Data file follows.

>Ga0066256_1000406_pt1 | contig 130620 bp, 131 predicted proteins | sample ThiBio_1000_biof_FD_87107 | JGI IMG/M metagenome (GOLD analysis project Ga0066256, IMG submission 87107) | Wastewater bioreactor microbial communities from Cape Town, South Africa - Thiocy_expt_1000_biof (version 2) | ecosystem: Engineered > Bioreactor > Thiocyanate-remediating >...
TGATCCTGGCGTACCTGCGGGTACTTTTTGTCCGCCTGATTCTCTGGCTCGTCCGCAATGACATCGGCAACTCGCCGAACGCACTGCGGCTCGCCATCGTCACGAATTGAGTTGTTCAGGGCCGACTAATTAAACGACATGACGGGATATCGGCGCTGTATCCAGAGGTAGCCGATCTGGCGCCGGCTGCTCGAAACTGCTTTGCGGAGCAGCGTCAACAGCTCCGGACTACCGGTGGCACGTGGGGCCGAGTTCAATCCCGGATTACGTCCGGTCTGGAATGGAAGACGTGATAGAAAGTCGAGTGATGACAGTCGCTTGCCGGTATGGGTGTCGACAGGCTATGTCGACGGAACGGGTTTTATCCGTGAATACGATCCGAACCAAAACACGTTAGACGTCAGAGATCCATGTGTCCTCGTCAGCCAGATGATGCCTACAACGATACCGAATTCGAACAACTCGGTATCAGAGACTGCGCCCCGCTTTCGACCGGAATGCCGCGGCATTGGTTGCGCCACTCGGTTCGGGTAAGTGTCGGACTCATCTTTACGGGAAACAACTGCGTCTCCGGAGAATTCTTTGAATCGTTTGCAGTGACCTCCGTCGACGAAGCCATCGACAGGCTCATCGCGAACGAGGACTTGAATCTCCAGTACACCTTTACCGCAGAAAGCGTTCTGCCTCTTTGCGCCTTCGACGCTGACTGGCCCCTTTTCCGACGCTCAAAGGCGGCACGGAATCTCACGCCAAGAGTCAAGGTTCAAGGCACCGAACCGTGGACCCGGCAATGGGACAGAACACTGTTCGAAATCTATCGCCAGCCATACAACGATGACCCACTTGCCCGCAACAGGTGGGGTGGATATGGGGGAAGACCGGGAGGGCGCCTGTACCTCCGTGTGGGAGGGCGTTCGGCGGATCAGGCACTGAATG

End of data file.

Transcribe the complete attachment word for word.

>Ga0066256_1000406_pt1 | contig 130620 bp, 131 predicted proteins | sample ThiBio_1000_biof_FD_87107 | JGI IMG/M metagenome (GOLD analysis project Ga0066256, IMG submission 87107) | Wastewater bioreactor microbial communities from Cape Town, South Africa - Thiocy_expt_1000_biof (version 2) | ecosystem: Engineered > Bioreactor > Thiocyanate-remediating >...
TGATCCTGGCGTACCTGCGGGTACTTTTTGTCCGCCTGATTCTCTGGCTCGTCCGCAATGACATCGGCAACTCGCCGAACGCACTGCGGCTCGCCATCGTCACGAATTGAGTTGTTCAGGGCCGACTAATTAAACGACATGACGGGATATCGGCGCTGTATCCAGAGGTAGCCGATCTGGCGCCGGCTGCTCGAAACTGCTTTGCGGAGCAGCGTCAACAGCTCCGGACTACCGGTGGCACGTGGGGCCGAGTTCAATCCCGGATTACGTCCGGTCTGGAATGGAAGACGTGATAGAAAGTCGAGTGATGACAGTCGCTTGCCGGTATGGGTGTCGACAGGCTATGTCGACGGAACGGGTTTTATCCGTGAATACGATCCGAACCAAAACACGTTAGACGTCAGAGATCCATGTGTCCTCGTCAGCCAGATGATGCCTACAACGATACCGAATTCGAACAACTCGGTATCAGAGACTGCGCCCCGCTTTCGACCGGAATGCCGCGGCATTGGTTGCGCCACTCGGTTCGGGTAAGTGTCGGACTCATCTTTACGGGAAACAACTGCGTCTCCGGAGAATTCTTTGAATCGTTTGCAGTGACCTCCGTCGACGAAGCCATCGACAGGCTCATCGCGAACGAGGACTTGAATCTCCAGTACACCTTTACCGCAGAAAGCGTTCTGCCTCTTTGCGCCTTCGACGCTGACTGGCCCCTTTTCCGACGCTCAAAGGCGGCACGGAATCTCACGCCAAGAGTCAAGGTTCAAGGCACCGAACCGTGGACCCGGCAATGGGACAGAACACTGTTCGAAATCTATCGCCAGCCATACAACGATGACCCACTTGCCCGCAACAGGTGGGGTGGATATGGGGGAAGACCGGGAGGGCGCCTGTACCTCCGTGTGGGAGGGCGTTCGGCGGATCAGGCACTGAATG